Cotton blue disease, caused by the aphid-transmitted Cotton leafroll dwarf virus, is newly detected in Georgia cotton but has been previously observed in Argentina, Brazil and some regions of Asia and Africa. Although resistance has been bred into cotton cultivars in areas with history of CBD, there are currently no known resistant varieties being planted in the United States. Efforts to bring resistance to varieties which are commercially viable are underway, yet it is clear that introduction will take years. The presence of CBD in the Southeastern US is potentially alarming because of three particular concerns: (1) susceptibility of our cotton crop, (2) size and importance of the crop in Georgia and (3) the widespread presence of aphids which vector the virus. Although it would seem logical to more aggressively control aphids to manage this issue, it just is not that simple as aphids are dynamic infesting a vast array of plant species in varying landscapes. Thus, chemical control methods could actually increase pest management issues (i.e. treating for aphids would likely flare other more nefarious insect populations) without reducing impact from the virus; much more research is needed to better understand this scenario before providing aphid management recommendations.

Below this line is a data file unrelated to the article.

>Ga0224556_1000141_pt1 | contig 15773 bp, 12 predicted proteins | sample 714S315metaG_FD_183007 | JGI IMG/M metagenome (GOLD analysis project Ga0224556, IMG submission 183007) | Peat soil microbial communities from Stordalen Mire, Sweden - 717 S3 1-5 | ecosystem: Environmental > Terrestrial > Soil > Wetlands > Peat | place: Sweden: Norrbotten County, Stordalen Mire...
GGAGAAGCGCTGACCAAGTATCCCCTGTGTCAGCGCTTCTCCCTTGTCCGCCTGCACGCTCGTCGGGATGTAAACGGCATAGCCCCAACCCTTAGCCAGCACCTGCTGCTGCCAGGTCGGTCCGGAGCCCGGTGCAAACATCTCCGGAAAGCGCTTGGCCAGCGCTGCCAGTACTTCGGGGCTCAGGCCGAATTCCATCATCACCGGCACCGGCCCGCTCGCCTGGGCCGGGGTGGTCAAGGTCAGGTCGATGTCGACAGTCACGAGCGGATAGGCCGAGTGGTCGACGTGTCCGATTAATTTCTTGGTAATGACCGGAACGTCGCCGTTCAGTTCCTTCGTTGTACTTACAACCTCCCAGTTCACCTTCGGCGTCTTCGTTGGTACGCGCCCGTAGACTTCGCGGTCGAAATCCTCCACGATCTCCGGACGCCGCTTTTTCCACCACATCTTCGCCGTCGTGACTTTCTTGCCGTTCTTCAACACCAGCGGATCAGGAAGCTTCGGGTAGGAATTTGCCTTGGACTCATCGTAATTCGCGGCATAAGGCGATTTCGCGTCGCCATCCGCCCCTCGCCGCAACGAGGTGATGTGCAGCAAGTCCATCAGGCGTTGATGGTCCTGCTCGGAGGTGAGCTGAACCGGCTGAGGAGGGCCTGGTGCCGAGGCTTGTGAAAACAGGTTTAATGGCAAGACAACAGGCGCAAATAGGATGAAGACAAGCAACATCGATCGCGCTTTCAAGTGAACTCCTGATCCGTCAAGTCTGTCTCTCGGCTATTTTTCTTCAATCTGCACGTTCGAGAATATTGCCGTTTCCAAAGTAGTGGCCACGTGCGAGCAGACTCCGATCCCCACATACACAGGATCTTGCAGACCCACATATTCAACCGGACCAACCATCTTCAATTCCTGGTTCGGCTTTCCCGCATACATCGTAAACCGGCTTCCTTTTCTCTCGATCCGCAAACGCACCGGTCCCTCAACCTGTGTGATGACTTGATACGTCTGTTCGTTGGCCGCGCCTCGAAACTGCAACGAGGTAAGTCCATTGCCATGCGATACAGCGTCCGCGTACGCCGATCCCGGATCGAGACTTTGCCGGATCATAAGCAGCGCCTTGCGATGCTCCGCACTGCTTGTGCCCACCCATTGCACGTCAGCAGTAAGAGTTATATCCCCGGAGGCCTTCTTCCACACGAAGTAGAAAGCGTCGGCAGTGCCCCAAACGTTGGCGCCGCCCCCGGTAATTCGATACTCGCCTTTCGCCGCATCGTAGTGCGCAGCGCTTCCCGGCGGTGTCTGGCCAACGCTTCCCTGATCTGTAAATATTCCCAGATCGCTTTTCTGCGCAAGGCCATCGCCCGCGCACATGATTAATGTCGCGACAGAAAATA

Although the impact from this virus to the 2019 Georgia cotton crop cannot be scientifically determined, it is important to discuss the situation. Science does not currently support increased insecticide use to control aphids. However, there may be two approaches that could benefit overall farm sustainability while also possibly reducing impact for CBD including (1) removing cotton stalks from 2018 and (2) controlling winter weeds well in advance of planting.

Ultimately what producers in Georgia should know is that there is a new virus that COULD attack our cotton crop. The UGA Cotton Team is working diligently to obtain as much information as possible and is currently developing research strategies for 2019. At this point we know that the virus is present in living cotton stalks and henbit. Therefore, one could consider it prudent to consider trying to eliminate a source of the virus, especially considering the practices are already endorsed and encouraged anyway. If you have any questions, feel free to contact your local county extension agent and visit the UGA cotton webpage at www.ugacotton.com  for more information.